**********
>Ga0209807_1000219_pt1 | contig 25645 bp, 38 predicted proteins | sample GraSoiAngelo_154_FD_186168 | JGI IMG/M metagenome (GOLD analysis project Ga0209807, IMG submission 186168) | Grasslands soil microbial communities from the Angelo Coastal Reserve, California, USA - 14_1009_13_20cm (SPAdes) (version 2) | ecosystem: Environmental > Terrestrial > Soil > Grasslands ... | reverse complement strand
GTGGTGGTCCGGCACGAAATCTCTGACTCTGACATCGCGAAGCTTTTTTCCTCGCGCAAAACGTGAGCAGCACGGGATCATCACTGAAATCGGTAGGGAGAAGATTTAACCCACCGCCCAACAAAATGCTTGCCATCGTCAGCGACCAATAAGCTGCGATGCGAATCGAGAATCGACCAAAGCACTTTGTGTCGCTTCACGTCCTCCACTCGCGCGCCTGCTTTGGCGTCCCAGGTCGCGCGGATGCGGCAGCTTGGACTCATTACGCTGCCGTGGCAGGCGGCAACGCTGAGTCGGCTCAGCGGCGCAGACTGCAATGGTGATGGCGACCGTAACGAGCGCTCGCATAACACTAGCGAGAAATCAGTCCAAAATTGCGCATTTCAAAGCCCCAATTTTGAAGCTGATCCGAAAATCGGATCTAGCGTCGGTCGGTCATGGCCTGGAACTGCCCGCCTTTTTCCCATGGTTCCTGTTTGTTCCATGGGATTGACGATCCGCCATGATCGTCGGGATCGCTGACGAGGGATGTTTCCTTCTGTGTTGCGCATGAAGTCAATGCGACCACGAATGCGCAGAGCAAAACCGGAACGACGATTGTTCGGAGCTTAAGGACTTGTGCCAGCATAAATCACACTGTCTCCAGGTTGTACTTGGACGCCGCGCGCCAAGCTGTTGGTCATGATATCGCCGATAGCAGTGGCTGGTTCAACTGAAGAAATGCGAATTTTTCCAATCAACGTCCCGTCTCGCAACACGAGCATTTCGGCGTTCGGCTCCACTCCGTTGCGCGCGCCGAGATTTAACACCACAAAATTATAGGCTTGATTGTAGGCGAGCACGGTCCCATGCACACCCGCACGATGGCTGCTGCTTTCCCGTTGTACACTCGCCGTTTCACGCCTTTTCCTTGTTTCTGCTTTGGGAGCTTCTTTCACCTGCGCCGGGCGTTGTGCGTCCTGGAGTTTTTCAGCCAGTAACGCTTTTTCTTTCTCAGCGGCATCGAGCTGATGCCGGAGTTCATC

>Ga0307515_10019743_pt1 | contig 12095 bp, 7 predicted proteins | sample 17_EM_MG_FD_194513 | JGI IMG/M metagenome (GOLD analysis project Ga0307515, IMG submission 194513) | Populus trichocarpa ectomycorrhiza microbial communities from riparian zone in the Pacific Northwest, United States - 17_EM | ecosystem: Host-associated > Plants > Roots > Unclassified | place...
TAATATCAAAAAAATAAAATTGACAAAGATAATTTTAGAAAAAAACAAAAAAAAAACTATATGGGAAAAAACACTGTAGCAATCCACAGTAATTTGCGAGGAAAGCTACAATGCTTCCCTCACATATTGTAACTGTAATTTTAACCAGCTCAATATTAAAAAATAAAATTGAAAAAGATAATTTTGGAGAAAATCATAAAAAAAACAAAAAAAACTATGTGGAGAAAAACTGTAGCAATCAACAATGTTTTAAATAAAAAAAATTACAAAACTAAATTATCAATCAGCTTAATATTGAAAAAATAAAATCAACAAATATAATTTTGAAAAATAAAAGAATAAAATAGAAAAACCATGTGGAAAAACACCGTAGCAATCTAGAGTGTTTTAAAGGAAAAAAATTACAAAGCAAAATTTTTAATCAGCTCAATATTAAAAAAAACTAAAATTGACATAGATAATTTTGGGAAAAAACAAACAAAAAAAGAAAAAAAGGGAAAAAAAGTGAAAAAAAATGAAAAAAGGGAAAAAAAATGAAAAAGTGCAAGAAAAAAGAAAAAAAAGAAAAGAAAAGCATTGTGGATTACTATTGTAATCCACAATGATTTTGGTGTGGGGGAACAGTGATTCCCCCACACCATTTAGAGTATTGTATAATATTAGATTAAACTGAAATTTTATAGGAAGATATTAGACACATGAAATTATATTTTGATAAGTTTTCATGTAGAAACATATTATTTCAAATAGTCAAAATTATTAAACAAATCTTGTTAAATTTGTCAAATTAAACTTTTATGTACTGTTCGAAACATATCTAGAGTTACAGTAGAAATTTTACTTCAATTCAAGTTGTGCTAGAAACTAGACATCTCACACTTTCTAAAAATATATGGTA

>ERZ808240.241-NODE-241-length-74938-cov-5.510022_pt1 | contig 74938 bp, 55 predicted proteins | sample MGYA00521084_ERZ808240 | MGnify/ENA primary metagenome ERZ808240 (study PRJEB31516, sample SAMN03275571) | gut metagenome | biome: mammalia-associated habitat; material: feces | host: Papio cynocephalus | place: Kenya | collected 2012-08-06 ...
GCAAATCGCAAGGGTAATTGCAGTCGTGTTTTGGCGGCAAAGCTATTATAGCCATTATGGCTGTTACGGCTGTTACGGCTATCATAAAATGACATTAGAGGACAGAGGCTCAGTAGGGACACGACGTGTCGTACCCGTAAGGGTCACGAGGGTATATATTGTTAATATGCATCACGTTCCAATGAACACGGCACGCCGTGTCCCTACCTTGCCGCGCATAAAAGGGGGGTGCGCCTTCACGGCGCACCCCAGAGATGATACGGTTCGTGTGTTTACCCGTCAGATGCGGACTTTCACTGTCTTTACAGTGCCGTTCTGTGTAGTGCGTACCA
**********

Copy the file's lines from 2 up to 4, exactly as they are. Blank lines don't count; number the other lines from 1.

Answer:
GTGGTGGTCCGGCACGAAATCTCTGACTCTGACATCGCGAAGCTTTTTTCCTCGCGCAAAACGTGAGCAGCACGGGATCATCACTGAAATCGGTAGGGAGAAGATTTAACCCACCGCCCAACAAAATGCTTGCCATCGTCAGCGACCAATAAGCTGCGATGCGAATCGAGAATCGACCAAAGCACTTTGTGTCGCTTCACGTCCTCCACTCGCGCGCCTGCTTTGGCGTCCCAGGTCGCGCGGATGCGGCAGCTTGGACTCATTACGCTGCCGTGGCAGGCGGCAACGCTGAGTCGGCTCAGCGGCGCAGACTGCAATGGTGATGGCGACCGTAACGAGCGCTCGCATAACACTAGCGAGAAATCAGTCCAAAATTGCGCATTTCAAAGCCCCAATTTTGAAGCTGATCCGAAAATCGGATCTAGCGTCGGTCGGTCATGGCCTGGAACTGCCCGCCTTTTTCCCATGGTTCCTGTTTGTTCCATGGGATTGACGATCCGCCATGATCGTCGGGATCGCTGACGAGGGATGTTTCCTTCTGTGTTGCGCATGAAGTCAATGCGACCACGAATGCGCAGAGCAAAACCGGAACGACGATTGTTCGGAGCTTAAGGACTTGTGCCAGCATAAATCACACTGTCTCCAGGTTGTACTTGGACGCCGCGCGCCAAGCTGTTGGTCATGATATCGCCGATAGCAGTGGCTGGTTCAACTGAAGAAATGCGAATTTTTCCAATCAACGTCCCGTCTCGCAACACGAGCATTTCGGCGTTCGGCTCCACTCCGTTGCGCGCGCCGAGATTTAACACCACAAAATTATAGGCTTGATTGTAGGCGAGCACGGTCCCATGCACACCCGCACGATGGCTGCTGCTTTCCCGTTGTACACTCGCCGTTTCACGCCTTTTCCTTGTTTCTGCTTTGGGAGCTTCTTTCACCTGCGCCGGGCGTTGTGCGTCCTGGAGTTTTTCAGCCAGTAACGCTTTTTCTTTCTCAGCGGCATCGAGCTGATGCCGGAGTTCATC

>Ga0307515_10019743_pt1 | contig 12095 bp, 7 predicted proteins | sample 17_EM_MG_FD_194513 | JGI IMG/M metagenome (GOLD analysis project Ga0307515, IMG submission 194513) | Populus trichocarpa ectomycorrhiza microbial communities from riparian zone in the Pacific Northwest, United States - 17_EM | ecosystem: Host-associated > Plants > Roots > Unclassified | place...
TAATATCAAAAAAATAAAATTGACAAAGATAATTTTAGAAAAAAACAAAAAAAAAACTATATGGGAAAAAACACTGTAGCAATCCACAGTAATTTGCGAGGAAAGCTACAATGCTTCCCTCACATATTGTAACTGTAATTTTAACCAGCTCAATATTAAAAAATAAAATTGAAAAAGATAATTTTGGAGAAAATCATAAAAAAAACAAAAAAAACTATGTGGAGAAAAACTGTAGCAATCAACAATGTTTTAAATAAAAAAAATTACAAAACTAAATTATCAATCAGCTTAATATTGAAAAAATAAAATCAACAAATATAATTTTGAAAAATAAAAGAATAAAATAGAAAAACCATGTGGAAAAACACCGTAGCAATCTAGAGTGTTTTAAAGGAAAAAAATTACAAAGCAAAATTTTTAATCAGCTCAATATTAAAAAAAACTAAAATTGACATAGATAATTTTGGGAAAAAACAAACAAAAAAAGAAAAAAAGGGAAAAAAAGTGAAAAAAAATGAAAAAAGGGAAAAAAAATGAAAAAGTGCAAGAAAAAAGAAAAAAAAGAAAAGAAAAGCATTGTGGATTACTATTGTAATCCACAATGATTTTGGTGTGGGGGAACAGTGATTCCCCCACACCATTTAGAGTATTGTATAATATTAGATTAAACTGAAATTTTATAGGAAGATATTAGACACATGAAATTATATTTTGATAAGTTTTCATGTAGAAACATATTATTTCAAATAGTCAAAATTATTAAACAAATCTTGTTAAATTTGTCAAATTAAACTTTTATGTACTGTTCGAAACATATCTAGAGTTACAGTAGAAATTTTACTTCAATTCAAGTTGTGCTAGAAACTAGACATCTCACACTTTCTAAAAATATATGGTA